Tuesday, 3 September 2013


People generally like to take vacations with family and friends. The idea is to share experiences and each other's company. On the other hand, people such as myself enjoy the freedom of spending a holiday alone.

Back in September of 1988, I decided to visit Banff and Jasper on my own. I had been to Banff with Sister Eileen and my brother Roy three years previously and we did have some fun then. Even so, I decided to go alone and find out if I would have more fun than with company.

Having checked out accomodation prices, I decided to rent a motel room. It was simply furnished with a bed, table, two chairs, and a wardrobe. The room also had a bathroom with a shower and bath tub. I slept well that night since nobody was in a partying mood there. On my previous visit, I rented a hotel room above a bar. I had to sleep with earplugs and even then I could still feel the vibrations from the amps.

I spent the next few days touring the town. Being able to eat when I felt like and go where I wanted to without checking with others felt exhilarating. On past trips, I had to go wherever others wanted to visit. On this trip, I had the freedom of walking wherever I desired.

My ride on the gondola to the top of Sulphur Mountain was equally pleasing and better than in 1985. Though there were still some tourists riding with me, I felt at ease. They had no expectations of me and I had none of them.

The best part of the trip was seeing bighorn sheep eues close up. Though there was a fine for feeding the animals, they felt no fear of us as we took photos of them. At one point, a eue and her lamb stood within three feet of me as I took their picture. I felt a sensation of peaceful coexistance with those beautiful creatures as we regarded one another. Then the eue wandered away with her lamb following her.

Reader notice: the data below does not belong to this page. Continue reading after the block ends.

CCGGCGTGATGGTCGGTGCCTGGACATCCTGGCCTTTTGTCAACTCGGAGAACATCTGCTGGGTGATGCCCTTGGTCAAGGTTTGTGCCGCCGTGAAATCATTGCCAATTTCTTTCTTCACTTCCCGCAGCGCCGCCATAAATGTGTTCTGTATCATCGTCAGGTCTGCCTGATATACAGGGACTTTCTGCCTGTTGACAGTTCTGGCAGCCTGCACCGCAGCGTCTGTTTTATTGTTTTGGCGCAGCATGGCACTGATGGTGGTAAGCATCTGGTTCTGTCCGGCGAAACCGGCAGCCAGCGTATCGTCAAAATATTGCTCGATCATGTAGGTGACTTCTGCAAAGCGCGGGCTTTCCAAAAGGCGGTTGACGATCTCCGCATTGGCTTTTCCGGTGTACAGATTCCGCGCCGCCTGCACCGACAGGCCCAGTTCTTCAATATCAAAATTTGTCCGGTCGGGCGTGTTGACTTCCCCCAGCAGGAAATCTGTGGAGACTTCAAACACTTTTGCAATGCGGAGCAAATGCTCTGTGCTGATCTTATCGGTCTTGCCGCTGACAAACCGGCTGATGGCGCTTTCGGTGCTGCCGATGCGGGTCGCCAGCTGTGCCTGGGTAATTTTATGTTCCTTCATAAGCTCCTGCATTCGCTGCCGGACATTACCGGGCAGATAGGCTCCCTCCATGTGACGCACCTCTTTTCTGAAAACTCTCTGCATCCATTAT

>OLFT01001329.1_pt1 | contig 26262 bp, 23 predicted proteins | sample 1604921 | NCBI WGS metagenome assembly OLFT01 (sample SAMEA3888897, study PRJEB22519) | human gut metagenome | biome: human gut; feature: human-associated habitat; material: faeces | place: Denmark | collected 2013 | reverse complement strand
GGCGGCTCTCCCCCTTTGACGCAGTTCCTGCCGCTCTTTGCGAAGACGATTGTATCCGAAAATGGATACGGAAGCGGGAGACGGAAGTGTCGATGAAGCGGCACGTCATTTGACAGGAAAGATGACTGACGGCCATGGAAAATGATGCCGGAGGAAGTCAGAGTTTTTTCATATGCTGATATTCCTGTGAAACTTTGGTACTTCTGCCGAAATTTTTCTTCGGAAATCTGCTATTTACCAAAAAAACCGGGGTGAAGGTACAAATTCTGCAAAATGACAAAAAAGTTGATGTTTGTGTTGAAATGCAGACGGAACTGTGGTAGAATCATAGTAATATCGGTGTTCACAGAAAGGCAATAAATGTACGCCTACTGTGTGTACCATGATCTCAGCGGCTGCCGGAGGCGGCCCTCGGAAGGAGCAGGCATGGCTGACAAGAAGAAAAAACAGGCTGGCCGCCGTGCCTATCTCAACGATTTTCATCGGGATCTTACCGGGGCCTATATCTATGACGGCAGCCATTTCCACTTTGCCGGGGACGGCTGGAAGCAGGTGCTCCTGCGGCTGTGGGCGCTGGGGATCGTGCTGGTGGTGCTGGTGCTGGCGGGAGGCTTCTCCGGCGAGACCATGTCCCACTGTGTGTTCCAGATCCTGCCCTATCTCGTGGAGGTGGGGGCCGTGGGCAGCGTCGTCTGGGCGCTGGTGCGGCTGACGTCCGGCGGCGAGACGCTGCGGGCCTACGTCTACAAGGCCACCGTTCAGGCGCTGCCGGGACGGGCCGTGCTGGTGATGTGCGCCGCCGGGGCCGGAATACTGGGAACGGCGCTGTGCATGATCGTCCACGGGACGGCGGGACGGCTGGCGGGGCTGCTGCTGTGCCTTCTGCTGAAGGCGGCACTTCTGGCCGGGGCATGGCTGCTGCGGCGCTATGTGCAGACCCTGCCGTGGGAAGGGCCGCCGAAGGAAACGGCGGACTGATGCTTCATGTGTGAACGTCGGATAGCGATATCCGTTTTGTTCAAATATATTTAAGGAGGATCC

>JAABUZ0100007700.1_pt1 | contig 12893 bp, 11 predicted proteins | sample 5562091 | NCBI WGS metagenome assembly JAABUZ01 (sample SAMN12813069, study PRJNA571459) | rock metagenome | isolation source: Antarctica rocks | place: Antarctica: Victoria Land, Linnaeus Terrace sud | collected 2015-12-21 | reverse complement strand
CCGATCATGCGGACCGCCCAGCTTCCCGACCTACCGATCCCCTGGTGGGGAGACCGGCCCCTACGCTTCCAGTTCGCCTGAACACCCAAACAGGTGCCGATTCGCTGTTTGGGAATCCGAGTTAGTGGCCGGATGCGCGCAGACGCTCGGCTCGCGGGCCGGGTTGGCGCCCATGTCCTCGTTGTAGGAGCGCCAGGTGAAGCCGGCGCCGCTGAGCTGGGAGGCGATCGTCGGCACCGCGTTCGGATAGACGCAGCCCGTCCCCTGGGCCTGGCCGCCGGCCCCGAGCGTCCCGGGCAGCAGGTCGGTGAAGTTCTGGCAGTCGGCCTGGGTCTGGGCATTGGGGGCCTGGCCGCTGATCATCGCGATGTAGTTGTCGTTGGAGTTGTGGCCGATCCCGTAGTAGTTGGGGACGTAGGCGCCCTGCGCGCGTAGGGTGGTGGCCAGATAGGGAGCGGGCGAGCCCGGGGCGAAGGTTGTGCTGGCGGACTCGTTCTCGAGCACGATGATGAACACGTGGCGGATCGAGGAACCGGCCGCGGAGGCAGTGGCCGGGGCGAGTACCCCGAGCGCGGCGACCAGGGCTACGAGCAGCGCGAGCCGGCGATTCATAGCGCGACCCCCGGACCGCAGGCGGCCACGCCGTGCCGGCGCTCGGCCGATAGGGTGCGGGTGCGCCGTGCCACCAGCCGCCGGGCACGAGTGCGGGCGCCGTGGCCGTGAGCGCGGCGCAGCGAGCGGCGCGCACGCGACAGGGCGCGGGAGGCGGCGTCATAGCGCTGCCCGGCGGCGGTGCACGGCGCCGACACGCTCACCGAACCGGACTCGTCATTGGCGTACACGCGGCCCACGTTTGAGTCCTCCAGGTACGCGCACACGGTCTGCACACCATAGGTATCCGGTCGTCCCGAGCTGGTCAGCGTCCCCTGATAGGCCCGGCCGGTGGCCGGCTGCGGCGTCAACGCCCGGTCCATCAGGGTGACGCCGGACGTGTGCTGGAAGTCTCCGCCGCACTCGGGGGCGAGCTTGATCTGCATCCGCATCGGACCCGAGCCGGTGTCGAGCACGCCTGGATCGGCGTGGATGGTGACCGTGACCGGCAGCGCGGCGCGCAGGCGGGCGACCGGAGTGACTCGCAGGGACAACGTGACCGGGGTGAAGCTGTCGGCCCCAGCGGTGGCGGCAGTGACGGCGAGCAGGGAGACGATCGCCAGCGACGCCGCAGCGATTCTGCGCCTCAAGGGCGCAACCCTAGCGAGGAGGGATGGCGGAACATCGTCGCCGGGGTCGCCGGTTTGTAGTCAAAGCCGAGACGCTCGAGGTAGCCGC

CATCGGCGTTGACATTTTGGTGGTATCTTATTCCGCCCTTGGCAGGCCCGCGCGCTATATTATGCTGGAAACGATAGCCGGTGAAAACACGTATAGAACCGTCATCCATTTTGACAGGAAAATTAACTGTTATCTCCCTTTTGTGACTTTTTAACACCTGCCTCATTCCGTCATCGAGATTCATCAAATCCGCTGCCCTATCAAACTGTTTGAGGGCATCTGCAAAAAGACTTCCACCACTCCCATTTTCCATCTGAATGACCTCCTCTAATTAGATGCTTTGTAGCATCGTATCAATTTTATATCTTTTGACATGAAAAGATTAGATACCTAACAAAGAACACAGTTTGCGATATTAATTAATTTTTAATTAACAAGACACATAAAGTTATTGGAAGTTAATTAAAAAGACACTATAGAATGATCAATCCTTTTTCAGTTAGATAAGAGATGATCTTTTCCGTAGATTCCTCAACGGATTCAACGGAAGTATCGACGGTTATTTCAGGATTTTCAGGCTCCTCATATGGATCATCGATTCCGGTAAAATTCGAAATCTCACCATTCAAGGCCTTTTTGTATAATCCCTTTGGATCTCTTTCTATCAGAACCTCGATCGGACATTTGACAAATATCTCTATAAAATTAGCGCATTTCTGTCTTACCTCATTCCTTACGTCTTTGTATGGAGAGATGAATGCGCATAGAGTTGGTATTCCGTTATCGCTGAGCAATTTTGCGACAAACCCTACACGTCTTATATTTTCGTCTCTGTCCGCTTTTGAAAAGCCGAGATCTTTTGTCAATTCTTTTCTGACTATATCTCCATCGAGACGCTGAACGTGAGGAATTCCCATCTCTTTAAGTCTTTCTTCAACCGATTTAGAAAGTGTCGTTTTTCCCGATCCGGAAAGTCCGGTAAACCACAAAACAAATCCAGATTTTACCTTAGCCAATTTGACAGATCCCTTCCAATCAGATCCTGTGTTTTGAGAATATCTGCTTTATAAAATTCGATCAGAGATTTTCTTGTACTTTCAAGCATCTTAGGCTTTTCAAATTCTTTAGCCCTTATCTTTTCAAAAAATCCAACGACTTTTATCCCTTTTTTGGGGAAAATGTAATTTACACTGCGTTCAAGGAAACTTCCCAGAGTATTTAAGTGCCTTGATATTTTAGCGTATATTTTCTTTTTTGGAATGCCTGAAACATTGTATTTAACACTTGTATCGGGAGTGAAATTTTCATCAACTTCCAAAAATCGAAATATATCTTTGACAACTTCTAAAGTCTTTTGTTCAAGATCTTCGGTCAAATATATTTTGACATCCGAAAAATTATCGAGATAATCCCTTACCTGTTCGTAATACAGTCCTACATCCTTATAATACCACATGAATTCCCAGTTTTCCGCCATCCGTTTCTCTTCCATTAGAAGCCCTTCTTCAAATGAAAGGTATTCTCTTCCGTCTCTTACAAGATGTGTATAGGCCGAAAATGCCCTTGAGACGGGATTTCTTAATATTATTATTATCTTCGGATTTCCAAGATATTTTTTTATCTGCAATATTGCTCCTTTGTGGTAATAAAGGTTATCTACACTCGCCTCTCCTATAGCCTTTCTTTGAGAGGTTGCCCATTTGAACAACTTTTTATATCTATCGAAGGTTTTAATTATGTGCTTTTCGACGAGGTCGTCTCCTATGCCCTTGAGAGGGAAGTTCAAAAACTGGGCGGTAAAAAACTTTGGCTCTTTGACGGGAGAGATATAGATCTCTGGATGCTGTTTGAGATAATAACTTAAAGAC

There were also little squirrels who dashed around us. Since there was no fine for feeding them, the eager rodents mugged for hand-outs. One even jumped on my thigh as I sat on the wooden pathway.

Though there were moments when I wanted to share my experience with somebody, I felt happy on that part of the trip. I boarded a bus to Jasper with the feeling that visiting that national park alone would be just as pleasurable.

I didn't mention this vacation in my book called How I Was Razed: A Journey from Cultism to Christianity. The focus of the memoir was on how the heavenly Father led me out of error and into the freedom of knowing his character more perfectly. Amazon, Barnes & Noble, and Virtual Bookworm Publishers distribute this inspiring testimony of my deliverance from false teachers.

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